I was talking with a friend about the communication model. She said she had been studying communication for a year, and after taking a few more communication courses, she might be ready to communicate with her son. I said, “Hmm. You’re communicating right now. Taking more courses is a way to delay taking responsibility for doing what you can do, which is to communicate with someone in the here and now, right now.”
Another friend correctly identified her spiritual emptiness. She then said that she had returned to church, so she could learn more about spirituality.
While I have no problem with people learning about something, all this does is provide more data. It is an external process—I am in my head, analyzing concepts—I am not dealing directly with the lack.
In general, here’s the rule: if I am lacking something, then thinking about it, analyzing it, blaming others, making demands that other change, etc., will not change the key thing— my physical feeling of emptiness.
Only changing my behaviour will change the internal feeling of lack.
- Spirituality—in my life, I’ve spent some time studying spirituality, as well as religion (remember, I was a Minister…) This is the external, head-trip part. I knew, but did not feel.
My most profound spiritual experiences were:
- serving private Communion to people the week before Christmas, in a silent Communion.
- attending Taize worship, (A Christian resource. The community began in France. Link is to their music page. Listen to some of the music clips. You may just “feel” them!) where the emphasis is on amazing music and emotional release.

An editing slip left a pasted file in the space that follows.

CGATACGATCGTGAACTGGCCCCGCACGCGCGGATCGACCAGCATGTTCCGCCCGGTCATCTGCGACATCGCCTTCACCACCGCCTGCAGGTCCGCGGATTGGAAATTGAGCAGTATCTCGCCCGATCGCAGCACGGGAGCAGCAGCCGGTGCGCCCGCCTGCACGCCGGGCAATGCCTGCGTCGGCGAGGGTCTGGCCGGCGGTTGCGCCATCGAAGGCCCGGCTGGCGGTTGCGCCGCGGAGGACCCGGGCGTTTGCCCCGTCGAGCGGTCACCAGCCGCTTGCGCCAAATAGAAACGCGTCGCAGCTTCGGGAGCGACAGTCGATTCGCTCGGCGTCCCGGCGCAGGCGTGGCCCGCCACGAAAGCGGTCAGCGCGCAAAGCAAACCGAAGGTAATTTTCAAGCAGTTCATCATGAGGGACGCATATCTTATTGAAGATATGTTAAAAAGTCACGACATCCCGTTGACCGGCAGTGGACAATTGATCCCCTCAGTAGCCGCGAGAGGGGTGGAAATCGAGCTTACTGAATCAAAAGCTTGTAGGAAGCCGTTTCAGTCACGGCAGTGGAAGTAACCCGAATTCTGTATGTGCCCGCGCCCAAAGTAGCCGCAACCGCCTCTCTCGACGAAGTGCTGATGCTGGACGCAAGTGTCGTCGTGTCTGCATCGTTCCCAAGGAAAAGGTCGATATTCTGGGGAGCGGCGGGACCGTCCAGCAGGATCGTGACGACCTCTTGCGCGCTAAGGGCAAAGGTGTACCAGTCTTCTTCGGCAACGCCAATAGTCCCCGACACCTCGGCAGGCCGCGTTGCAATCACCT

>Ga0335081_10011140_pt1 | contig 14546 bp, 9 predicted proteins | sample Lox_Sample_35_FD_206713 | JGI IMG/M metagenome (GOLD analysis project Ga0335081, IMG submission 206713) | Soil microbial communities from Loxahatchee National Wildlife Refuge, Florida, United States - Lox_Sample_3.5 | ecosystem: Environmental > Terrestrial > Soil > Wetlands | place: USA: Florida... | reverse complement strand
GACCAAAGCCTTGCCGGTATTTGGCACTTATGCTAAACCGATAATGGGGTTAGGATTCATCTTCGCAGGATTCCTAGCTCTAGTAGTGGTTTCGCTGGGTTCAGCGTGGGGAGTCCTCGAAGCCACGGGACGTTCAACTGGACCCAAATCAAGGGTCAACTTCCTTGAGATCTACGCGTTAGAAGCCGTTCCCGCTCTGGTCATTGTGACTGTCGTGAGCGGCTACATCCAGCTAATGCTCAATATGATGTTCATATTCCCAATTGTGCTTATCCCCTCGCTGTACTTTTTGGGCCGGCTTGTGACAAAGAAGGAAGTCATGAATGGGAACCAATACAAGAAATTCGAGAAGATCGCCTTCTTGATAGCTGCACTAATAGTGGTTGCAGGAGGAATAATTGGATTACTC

- Sitting in Zazen (Zen meditation) while being aware of the incense and silence.
- Communication—being open, honest, vulnerable and clear with others about the only thing I can be open, honest, vulnerable and clear about – me and what is happening for me.
- Feeling isolated—turning to friends and asking for a hug, for presence, for contact.
- Feeling angry—pounding a block, yelling—not blaming or yelling at someone, but often doing this with someone present.
- Feeling empty—acknowledging that this is the truth of life and the human condition—we are alone—and therefore breathing into and accepting the emptiness as a part of me.
- Feeling unloved—I can act toward others in a loving, caring, compassionate manner.
In this way, I accept complete responsibility for who I am, where I am, how I feel, and what I choose to do, rather than waiting to be fixed, humoured, or obeyed.
Let’s briefly talk about what to do when others blame you. Here’s a hint: arguing, blaming back, explaining the error of their ways, sighing and rolling one’s eyes—none of these work. Being clear, honest and compassionate does.
Our instinct is to hit back—to get into a “you treat me worse than I treat you” dance. Not helpful. Nor is sanctimoniously pointing out “Well, that’s your responsibility. Your feelings are just you, mirroring you. It’s not about me.”
Clients trying self-responsibility on for the first time get a lot of resistance from loved ones, and are accused of being selfish. Others do this because they still believe that you are responsible for their happiness, and your refusal to do as you are told breaks the contract you previously had with that person. Rather than lecture, be compassionate:
“I understand that you want me to fix your pain, and I can’t do that for you. Only you can do that for you. I promise you this.
I’ll be here with you and listen to you and walk with you while you work through your pain. I won’t lecture or gripe or blame you. I’ll just sit here and give you feedback if you ask for it.
If you are interested, I’ll tell you how I’m doing. If we do this together, we have a good chance of working through this.
And even if you don’t want to, I promise that I will treat you with dignity, compassion, love and respect.”
This is the sound of self-responsible, compassionate living. Not easy, but worth the effort.